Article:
Ringling coach Tracy Gandy says the Blue Devils will never have another player like linebacker Jackson Dillon.
“We've had a lot of great players, but most of our great players are 5-10,” Gandy said. “We don't get 6-7 kids very often.”
And certainly not 6-7 kids with the athletic ability of Dillon, who was selected as a linebacker on The Oklahoman's 2012 All-State football team.
Dillon, who weighs 210 pounds and runs the 40 in 4.6, led the Blue Devils to the Class A state title this season.
“He is just one of those kids that nobody can block,” Gandy said. “He is fast. He is strong. He is so nasty with his hands that when he hits people, he just rocks them back.
“So he has got the power to be a good defensive end but also with speed. He was faster than 90 percent of the running backs in Class A so he has a unique skills set and that is why he is going to go play at the next level.”
Dillon has verbally committed to play college football at Memphis.
“I like their defense. I like their coaching staff,” Dillon said. “Right now I am sold on them.”
Dillon was the Blue Devils' most versatile player. On offense, Dillon started at tight end most of the season, but during the playoffs at key times, Gandy moved his lanky tight end to tailback. The Blue Devils lined up in a double tight end set and gave Dillon the football.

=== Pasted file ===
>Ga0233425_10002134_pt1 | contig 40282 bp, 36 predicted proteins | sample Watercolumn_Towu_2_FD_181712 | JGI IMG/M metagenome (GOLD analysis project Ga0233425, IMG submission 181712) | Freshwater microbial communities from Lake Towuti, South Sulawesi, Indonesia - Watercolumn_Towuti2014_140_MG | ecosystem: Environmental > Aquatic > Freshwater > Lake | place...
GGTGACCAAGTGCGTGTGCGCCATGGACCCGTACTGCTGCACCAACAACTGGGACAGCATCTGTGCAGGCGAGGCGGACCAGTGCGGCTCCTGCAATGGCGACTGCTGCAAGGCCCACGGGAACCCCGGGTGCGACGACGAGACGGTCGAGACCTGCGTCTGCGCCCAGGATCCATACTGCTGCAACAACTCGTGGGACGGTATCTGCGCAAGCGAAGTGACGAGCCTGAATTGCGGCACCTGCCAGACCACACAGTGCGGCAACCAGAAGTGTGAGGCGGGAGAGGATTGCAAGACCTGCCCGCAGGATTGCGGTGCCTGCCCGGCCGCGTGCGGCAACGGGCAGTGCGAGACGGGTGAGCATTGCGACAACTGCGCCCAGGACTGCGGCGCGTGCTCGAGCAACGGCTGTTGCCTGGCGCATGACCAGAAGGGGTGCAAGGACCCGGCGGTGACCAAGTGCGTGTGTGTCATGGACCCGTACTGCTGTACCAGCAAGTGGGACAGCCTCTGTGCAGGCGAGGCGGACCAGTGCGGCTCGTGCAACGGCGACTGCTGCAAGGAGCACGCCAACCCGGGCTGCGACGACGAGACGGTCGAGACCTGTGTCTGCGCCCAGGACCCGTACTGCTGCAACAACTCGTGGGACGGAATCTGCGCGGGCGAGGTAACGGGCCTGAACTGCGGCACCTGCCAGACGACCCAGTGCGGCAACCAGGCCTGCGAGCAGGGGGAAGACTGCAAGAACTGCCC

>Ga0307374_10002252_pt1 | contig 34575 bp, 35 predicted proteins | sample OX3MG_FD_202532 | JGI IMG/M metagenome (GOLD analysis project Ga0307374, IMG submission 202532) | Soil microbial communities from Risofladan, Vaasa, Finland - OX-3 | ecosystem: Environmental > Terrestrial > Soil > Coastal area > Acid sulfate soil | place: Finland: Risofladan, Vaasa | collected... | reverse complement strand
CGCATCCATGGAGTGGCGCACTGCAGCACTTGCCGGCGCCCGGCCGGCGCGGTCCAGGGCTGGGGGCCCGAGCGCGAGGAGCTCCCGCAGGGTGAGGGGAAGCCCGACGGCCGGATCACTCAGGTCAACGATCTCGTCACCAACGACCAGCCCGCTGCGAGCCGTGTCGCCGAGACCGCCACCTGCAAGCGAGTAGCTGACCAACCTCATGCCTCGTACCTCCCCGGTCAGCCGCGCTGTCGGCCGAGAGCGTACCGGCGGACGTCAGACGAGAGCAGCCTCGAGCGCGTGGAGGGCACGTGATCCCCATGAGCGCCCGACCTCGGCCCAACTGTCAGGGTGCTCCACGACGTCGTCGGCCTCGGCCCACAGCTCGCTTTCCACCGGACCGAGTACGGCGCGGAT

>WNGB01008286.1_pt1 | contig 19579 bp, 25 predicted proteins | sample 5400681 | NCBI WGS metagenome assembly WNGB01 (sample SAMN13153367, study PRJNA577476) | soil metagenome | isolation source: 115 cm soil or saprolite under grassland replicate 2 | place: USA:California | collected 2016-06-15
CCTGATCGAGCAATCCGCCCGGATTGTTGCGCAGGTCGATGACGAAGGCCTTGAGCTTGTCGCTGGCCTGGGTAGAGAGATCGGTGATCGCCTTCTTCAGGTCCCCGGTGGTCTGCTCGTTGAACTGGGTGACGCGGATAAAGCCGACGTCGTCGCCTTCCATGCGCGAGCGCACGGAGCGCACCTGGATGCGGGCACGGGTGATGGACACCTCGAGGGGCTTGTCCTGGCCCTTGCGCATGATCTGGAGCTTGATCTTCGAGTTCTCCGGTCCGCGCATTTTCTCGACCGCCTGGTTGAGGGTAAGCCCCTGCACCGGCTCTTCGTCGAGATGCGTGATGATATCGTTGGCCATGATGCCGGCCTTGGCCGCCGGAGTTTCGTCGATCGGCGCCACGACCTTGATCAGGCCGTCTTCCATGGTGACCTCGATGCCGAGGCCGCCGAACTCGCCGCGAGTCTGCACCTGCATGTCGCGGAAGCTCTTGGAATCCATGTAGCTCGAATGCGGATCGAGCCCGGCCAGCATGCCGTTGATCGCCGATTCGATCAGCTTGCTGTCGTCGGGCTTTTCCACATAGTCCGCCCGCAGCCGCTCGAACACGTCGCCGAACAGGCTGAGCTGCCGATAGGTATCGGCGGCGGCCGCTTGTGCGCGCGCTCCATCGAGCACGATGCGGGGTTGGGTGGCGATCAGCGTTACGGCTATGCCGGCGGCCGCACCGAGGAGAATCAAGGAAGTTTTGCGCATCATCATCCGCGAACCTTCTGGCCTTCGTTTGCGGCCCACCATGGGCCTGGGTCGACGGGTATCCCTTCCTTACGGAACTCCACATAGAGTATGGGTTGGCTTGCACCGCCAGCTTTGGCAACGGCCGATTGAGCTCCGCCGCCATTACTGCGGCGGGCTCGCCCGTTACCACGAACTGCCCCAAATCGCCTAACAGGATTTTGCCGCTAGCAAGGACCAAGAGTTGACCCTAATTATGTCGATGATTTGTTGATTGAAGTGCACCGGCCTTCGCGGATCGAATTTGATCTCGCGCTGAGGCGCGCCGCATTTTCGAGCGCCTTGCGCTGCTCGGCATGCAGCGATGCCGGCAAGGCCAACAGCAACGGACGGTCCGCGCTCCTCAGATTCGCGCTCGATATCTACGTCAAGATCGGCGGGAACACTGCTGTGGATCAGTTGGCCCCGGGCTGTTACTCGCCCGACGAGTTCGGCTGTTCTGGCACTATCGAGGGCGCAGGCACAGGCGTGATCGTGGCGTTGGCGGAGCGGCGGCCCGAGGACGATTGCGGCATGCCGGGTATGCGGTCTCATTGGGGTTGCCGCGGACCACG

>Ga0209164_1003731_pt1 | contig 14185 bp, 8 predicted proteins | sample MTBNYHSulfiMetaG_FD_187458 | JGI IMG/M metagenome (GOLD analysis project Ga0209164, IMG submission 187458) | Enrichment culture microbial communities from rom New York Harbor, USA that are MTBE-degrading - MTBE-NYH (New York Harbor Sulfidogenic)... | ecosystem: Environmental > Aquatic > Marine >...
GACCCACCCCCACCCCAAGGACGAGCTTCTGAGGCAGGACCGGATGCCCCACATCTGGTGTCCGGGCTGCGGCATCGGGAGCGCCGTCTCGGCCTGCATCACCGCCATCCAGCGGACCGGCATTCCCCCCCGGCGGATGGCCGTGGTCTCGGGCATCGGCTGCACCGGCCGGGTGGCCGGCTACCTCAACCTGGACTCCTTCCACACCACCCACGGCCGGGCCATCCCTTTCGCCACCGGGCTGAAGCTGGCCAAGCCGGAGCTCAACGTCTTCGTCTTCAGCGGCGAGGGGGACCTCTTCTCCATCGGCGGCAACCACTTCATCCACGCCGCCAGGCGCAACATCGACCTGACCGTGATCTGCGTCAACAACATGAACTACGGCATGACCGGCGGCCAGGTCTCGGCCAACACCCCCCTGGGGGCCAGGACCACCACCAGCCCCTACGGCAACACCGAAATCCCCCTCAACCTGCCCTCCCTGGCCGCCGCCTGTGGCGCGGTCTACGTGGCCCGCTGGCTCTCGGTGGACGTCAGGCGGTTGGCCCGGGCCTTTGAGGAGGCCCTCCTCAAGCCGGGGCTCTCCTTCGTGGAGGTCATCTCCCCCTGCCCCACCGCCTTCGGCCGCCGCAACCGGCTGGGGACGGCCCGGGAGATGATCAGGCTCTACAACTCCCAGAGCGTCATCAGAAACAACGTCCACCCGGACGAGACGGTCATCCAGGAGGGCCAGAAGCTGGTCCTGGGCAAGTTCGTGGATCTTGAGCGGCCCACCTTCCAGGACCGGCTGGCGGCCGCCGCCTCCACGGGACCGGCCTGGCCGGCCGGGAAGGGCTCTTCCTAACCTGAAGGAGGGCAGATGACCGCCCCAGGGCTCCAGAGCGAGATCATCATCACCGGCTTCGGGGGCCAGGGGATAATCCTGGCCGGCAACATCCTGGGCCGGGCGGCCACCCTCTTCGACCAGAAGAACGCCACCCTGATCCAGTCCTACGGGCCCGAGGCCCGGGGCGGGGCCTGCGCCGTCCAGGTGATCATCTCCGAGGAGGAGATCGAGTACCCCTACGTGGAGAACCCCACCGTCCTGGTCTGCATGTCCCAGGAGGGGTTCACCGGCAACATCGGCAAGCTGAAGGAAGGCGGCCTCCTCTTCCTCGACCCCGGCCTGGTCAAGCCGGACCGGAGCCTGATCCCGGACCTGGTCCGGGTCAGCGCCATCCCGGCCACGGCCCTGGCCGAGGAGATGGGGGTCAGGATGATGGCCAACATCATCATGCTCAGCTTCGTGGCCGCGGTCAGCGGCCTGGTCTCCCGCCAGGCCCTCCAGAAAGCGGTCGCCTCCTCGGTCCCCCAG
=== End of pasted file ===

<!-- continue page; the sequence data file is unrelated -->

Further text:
“We got in the playoffs and he was so productive,” Gandy said. “I bet he had 60 carries in the playoffs. In the semifinals, we are behind 14-7 and I decided we weren't going to punt.
“We moved Jackson to tailback and we went on an eight-minute (scoring) drive in 13 plays and he carried the ball 11 times. It kind of let the air out of Texhoma. We got the ball right back and throw a pass down the boundary and he catches it and we score again.
“He did all this and the next day we found out he had a staph infection in his elbow. Considering that and what he did, it was an amazing day for him.”
Opposing clubs in the playoffs found Dillon tough to tackle. The Blue Devils turned to Dillon and the running game to combat the spread offenses they were facing in the playoffs.
The best way to defend the spread was to limit the offensive plays by slowing the pace of the game, Gandy said. Ringling did that by running the football and going on methodical, time-consuming offensive drives with Dillon carrying the football, he said.
“Through that playoff run, we certainly couldn't have done it without Jackson,” Gandy said. “He doesn't look like a high school running back. He's too tall. But we are state champs because he is a running back.”
Dillon, though, prefers to play on the other side of the ball and should be an ideal fit in Memphis' 3-4 defense, which relies on speedy linebackers.
“My high school career is done and that is what I am ready for, playing in college,” he said. “I am looking forward to it. It's good to leave with no regrets.”
Gandy hates to see his star player leave.
“Anything we asked him to do, he was great at doing it,” he said. “We will never have another player like him.”